The moment courtyard of filmmaker Bilal A Jan’s, of Ocean of Tears fame, house in Chattabal area got inundated he realized that these are no ordinary times. “This is the worst one can come across in a lifetime. I was moved,” recalls Bilal.

Floods helped Bilal realize the importance of his surrounding and social connections in a way that he had never thought before.

For next few months the idea of making a film on floods started doing rounds in Bilal’s mind. “I started collecting footage shot by different people to shape a raw idea that was occupying my mind for long,” says Bilal.

The actual shooting for Kashmir Floods: Help The Vale Rise – a 20 minute long documentary funded by a local NGO – focuses on individual struggle, stories of pain and loss during floods, began in February 2015. “Entire Ganistan areas of Sumbul, Sonawari was still under water when we visited it six months after Srinagar got flooded,” says Bilal.

Being an experienced filmmaker, Bilal’s documentary focuses on interpersonal relationships that helped Kashmiris stay afloat when everything else was drowning. “My film is about post flood challenges like livelihood, reestablishment of small businesses, relief and rebuilding including health and education sector,” says Bilal.

From scene one Kashmir Floods: Help The Vale Rise, takes a viewer on a time machine journey of sorts making them feel the tension felt by Bilal’s characters during those challenging times. “My characters include doctors, ordinary citizens, shopkeepers etc who acted extraordinarily to save the day for others.”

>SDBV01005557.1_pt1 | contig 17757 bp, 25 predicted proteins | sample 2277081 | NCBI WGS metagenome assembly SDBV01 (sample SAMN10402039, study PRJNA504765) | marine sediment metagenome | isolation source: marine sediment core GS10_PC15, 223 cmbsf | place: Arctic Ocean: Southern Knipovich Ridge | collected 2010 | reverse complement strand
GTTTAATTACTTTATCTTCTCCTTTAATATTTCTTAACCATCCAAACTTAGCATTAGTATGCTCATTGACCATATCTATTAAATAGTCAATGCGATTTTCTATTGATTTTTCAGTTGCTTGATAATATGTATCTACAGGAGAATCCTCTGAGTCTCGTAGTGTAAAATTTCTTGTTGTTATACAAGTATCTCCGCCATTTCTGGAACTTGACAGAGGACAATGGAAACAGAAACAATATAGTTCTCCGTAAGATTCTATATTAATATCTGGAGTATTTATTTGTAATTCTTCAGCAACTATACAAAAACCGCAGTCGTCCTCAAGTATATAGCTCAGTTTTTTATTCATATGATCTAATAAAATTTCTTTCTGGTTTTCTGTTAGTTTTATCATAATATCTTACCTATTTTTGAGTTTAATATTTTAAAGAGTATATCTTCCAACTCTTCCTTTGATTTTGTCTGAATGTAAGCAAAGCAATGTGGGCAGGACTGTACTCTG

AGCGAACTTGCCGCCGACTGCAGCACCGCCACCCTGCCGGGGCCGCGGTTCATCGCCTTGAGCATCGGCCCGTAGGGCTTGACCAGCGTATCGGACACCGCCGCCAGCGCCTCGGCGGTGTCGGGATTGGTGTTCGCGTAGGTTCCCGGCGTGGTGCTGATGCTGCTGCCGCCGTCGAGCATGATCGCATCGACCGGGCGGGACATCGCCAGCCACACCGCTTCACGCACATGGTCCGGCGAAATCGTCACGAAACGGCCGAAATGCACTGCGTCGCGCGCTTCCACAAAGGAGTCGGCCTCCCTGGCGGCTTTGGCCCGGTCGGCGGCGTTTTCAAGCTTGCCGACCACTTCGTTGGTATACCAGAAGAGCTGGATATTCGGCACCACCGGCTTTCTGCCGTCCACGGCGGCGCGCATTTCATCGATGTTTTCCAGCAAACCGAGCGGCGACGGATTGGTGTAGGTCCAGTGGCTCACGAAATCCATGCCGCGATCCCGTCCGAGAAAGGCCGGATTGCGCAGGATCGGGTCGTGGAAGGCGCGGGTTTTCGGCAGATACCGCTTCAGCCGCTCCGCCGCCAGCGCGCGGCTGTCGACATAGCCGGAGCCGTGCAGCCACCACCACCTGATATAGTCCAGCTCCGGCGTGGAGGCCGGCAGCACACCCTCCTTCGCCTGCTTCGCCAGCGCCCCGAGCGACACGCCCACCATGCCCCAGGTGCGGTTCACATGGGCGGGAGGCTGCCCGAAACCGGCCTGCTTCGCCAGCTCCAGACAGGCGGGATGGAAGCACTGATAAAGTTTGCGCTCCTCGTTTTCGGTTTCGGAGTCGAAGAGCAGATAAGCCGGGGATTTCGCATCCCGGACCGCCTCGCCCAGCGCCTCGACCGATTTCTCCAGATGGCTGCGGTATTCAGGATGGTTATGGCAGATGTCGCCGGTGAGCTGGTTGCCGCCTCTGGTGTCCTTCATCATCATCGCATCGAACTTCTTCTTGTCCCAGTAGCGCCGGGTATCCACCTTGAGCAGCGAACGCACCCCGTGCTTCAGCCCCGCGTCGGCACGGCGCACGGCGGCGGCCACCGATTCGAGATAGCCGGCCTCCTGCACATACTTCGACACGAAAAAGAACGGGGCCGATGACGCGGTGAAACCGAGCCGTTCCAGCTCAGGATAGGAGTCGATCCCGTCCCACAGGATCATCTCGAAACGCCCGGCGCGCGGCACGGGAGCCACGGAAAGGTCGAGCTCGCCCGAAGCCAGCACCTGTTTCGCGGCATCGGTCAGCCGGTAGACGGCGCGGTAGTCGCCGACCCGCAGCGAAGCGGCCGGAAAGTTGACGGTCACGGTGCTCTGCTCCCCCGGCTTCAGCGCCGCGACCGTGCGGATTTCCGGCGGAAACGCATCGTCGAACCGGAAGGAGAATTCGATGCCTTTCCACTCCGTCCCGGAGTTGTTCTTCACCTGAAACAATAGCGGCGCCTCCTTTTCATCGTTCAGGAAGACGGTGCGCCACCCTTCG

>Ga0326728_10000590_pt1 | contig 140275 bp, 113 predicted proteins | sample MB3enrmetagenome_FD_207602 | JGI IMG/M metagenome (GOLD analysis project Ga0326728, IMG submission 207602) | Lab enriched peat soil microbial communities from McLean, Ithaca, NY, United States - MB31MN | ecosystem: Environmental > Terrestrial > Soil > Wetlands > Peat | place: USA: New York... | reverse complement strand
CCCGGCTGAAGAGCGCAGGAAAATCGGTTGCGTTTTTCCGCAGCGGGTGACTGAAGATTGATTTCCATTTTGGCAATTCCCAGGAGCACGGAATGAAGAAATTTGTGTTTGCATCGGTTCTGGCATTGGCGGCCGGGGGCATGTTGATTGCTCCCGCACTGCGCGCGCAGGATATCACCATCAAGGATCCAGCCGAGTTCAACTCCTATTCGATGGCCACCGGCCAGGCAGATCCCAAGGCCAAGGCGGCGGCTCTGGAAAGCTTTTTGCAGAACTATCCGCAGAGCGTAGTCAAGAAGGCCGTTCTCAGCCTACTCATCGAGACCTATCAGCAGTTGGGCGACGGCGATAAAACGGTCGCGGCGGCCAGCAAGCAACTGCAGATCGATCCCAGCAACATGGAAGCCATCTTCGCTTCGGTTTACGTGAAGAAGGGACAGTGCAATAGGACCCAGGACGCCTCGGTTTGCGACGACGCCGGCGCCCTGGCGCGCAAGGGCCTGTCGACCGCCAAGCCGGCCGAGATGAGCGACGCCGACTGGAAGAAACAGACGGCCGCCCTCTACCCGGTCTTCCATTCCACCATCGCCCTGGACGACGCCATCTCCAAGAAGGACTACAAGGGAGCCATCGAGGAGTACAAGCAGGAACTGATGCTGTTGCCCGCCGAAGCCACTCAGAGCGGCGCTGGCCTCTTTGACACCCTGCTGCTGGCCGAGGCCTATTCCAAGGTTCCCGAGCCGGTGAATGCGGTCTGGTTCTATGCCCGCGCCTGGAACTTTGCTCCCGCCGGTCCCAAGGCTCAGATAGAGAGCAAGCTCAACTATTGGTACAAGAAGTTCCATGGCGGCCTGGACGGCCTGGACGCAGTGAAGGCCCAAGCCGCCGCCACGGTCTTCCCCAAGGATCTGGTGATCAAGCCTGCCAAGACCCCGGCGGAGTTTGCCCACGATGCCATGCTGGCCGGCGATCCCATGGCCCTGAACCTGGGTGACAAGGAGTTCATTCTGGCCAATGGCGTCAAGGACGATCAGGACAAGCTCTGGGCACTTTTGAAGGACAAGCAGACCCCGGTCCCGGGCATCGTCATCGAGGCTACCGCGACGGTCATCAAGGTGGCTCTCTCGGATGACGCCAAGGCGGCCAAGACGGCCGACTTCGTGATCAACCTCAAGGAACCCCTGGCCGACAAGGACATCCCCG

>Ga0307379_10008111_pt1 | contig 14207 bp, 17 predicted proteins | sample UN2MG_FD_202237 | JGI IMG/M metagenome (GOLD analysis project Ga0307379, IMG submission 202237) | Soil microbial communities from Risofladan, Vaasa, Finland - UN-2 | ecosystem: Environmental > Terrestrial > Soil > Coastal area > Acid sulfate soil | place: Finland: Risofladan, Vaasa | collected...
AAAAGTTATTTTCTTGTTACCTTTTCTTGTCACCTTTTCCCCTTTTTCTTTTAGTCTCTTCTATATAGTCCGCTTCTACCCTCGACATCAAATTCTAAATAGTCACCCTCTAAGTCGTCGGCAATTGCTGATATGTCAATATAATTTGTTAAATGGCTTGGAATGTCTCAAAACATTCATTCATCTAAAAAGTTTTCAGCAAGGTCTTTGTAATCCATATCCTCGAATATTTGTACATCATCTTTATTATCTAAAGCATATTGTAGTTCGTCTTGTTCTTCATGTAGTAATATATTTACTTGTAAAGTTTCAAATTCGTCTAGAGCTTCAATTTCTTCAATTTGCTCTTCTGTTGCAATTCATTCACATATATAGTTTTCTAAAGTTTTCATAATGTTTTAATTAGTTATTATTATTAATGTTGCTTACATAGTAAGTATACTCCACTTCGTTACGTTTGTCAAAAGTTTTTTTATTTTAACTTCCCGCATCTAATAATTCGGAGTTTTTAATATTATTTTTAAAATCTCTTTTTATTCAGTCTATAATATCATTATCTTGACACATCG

The most elaborate and high-tech of all films made on September 2014 films is from team Associate Media. The feature length documentary film: Into Murky Waters by Tarique A Bhat and Wajahat Iqbal Kashtawari, helps a viewer understand the chain-of-events that led to such catastrophic floods.

Since September 3, Tarique and his team began shooting sequences for an ongoing project aimed at highlighting the bigger picture related to ecological and environmental impact. “We started with something different and all of a sudden we are in the middle of floods,” says Tarique.

Backed by expert interviews, most of which Tariq claims were taken days before September 7, the film is an in depth chronicle of floods.

Into Murky Waters can be used by researchers who want to understand floods beyond official narratives.  “There was a huge difference between what we saw on the ground and what officials were saying. This film busts many myths.”

One of the most revealing aspect of Tarique’s film is the way it analysis elements other than natural responsible for floods. For Tarique rains are the last one to blame.

For him increasing footprint in deep mountains for religious pilgrim and men-in-jackboots in deep jungles are more worrisome. Interestingly, there is a solid technical backup for every argument that Into Murky Waters carries.

While local filmmakers spent sleepless nights, faced public ire, and risked their expensive equipments and life to record floods, there were a few half hearted efforts as well. September Himalayan Floods – (Un)avoidable Deluge – a film directed by Shahid Rasool and co-produced by Inam-ul-Rehman. Interestingly the documentary that claims to find out what went wrong in context to floods, ends up capturing different moods of the director!